What's the Matter with Hawaii?
August 02, 2016, 04:25 PM
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Hawaii is a reliably Democratic state in Presidential elections so it is seldom exposed to the kind of media criticism given Republican states, such as in Thomas Frank’s What’s the Matter with Kansas.

But, wow, in the 21st Century, Hawaii sure is an underachiever, especially compared to the high hopes invested in it in the 1950s and 1960s. For example, in the Urban Institute’s study of federal NAEP test scores by state shown below, Hawaii’s students do worst of all 50 states when adjusted for demographics. Hawaii’s racial mix isn’t that different, as first glance, from Silicon Valley’s, but they don’t test like Silicon Valley kids.

Hawaii was made a state in 1959 as a Cold War strategy to create a showcase state with nonwhite and mixed race political leaders, such as the war hero and future Senator Daniel Inouye. A goal was to persuade nonwhites around the world to accept American imperial leadership by demonstrating that leadership ranks would be open to nonwhites.

LBJ got Congress to put up a lot of money to make the East-West Center at the U. of Hawaii, the home base of President Obama’s mother for most of her career, the American equivalent of Moscow’s Patrice Lumumba University. At the East-West Center, Third World students from leadership backgrounds, such as Lolo Soetoro from a well-connected Indonesian family (Lolo’s father was the top indigenous petroleum geologist in Indonesia), mingled with and married American students.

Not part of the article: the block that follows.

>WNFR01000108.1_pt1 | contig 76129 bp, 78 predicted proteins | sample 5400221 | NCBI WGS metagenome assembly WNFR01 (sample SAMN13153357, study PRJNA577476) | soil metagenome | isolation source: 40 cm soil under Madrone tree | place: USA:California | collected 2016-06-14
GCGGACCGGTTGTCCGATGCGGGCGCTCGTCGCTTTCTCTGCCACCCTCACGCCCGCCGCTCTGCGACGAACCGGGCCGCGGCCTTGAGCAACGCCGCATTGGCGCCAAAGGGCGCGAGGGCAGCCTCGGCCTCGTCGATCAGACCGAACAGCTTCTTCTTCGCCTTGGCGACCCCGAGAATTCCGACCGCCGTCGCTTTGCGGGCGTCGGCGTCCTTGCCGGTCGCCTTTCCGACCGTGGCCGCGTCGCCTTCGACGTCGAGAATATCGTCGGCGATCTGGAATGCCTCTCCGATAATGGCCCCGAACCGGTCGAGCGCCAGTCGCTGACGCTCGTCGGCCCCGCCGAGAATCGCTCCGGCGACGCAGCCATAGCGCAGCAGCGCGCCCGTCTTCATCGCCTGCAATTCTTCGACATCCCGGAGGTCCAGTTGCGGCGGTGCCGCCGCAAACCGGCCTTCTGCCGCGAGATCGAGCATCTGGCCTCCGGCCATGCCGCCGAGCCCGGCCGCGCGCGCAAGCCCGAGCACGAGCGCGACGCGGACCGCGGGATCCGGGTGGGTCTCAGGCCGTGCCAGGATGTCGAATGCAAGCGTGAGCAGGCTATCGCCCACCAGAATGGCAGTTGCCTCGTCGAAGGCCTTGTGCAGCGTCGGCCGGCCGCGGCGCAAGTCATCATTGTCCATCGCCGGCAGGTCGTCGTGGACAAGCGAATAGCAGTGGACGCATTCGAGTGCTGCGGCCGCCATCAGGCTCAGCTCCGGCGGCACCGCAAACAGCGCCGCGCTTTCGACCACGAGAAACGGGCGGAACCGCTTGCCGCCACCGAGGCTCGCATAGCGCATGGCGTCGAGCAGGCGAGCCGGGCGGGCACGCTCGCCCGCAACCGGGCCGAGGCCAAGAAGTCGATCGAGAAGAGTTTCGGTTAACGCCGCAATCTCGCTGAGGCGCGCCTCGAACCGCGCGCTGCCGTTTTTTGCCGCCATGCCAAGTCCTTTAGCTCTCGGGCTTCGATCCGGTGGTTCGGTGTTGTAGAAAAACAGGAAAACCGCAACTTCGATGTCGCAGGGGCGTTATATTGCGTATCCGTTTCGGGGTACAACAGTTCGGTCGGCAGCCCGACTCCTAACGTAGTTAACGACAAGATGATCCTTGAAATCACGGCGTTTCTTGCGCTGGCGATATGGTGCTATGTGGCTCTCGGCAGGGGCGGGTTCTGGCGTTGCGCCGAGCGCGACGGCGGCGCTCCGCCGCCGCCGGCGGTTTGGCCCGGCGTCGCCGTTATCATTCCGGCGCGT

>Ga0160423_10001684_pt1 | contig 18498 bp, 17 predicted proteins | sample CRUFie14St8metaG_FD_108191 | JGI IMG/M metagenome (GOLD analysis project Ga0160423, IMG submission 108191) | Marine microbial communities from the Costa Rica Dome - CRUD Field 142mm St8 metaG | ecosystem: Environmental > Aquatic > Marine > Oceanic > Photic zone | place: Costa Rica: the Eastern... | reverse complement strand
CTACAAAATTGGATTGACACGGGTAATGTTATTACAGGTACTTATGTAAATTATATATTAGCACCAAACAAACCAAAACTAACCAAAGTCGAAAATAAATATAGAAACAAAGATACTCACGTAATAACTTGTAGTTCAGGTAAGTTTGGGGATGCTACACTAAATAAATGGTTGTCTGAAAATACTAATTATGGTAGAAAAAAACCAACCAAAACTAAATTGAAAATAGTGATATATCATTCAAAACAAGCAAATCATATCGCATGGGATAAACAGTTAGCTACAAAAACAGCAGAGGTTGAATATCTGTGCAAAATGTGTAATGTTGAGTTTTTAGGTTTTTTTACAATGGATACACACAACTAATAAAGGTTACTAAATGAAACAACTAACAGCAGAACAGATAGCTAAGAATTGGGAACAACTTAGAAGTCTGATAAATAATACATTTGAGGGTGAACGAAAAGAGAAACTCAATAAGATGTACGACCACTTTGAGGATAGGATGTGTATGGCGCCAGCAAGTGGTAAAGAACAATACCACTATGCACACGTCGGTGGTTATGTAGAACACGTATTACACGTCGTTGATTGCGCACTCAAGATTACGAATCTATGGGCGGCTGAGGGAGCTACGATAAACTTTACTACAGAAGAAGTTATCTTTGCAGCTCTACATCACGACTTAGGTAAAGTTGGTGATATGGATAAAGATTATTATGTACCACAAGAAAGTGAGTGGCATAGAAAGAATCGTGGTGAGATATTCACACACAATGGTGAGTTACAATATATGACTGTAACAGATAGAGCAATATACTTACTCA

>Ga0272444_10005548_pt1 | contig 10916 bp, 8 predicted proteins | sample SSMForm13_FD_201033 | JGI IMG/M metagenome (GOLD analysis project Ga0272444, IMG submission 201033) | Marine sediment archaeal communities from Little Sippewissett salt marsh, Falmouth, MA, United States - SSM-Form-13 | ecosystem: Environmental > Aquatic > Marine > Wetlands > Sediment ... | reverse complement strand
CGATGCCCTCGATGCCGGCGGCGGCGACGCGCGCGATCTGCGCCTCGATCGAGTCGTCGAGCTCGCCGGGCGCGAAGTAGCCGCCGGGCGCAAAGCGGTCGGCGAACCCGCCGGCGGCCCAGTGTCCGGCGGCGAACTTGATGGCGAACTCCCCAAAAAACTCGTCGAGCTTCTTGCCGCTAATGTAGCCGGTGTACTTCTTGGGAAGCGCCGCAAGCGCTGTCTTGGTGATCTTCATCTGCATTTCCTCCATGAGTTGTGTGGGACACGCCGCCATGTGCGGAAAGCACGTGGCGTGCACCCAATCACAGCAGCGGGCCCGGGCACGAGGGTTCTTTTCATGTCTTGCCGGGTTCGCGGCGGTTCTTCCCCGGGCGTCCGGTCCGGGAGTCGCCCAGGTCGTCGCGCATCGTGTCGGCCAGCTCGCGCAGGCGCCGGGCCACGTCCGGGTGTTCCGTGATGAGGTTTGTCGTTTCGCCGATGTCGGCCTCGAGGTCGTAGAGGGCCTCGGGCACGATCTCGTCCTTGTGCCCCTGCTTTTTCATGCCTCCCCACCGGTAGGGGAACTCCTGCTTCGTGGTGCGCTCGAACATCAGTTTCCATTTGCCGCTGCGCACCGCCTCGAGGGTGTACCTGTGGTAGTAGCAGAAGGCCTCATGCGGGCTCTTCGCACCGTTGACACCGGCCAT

Oddly enough, the U. of Hawaii’s most important influence on American power turned out to be not abroad but back at home, where a product of the enthusiasm of the era for race-mixing as a demonstration of liberal empire became the U.S. President.

But nobody in the U.S. much thinks about Hawaii anymore. Heck, it took me about a half dozen years to figure out how our current President is a direct product of the Cold War goals behind the Hawaiian statehood that was so celebrated in the media (e.g., the movie version of James Michener’s breakthrough bestseller Hawaii was the top box office hit of 1966) when I was young. As far as I can tell, nobody else has ever noticed it.

Commenter Wren notes:

Hawaii has been another portrait of our future for generations.

It is a textbook case of elite-driven cheap-labor-importing population replacement, and the results are evident in those test results.

The overthrow of the Hawaiian nation was accomplished through the machinations of a group of what we would now consider foreign global elites who wanted cheap labor.


Hawaii has rich volcanic soil, so American elites imported large numbers of poor agricultural workers to replace the illness-beset Native Hawaiians as laborers, such as East Asians, Portuguese, and Puerto Ricans.
Filipinos are now the largest ethnic group, and growing due to immigration, birthrate and young age.

The test results show the future of Hawaii more than other things because they look at the students (kids), whose ethnic breakdown skews much further toward recent immigrants, etc. Median age of the Japanese is way higher, and they aren’t taking tests in school anymore.

There are now more Filipinos than whites or Japanese, and, I think, more Hispanics than there are Hawaiians.


[Comment at Unz.com]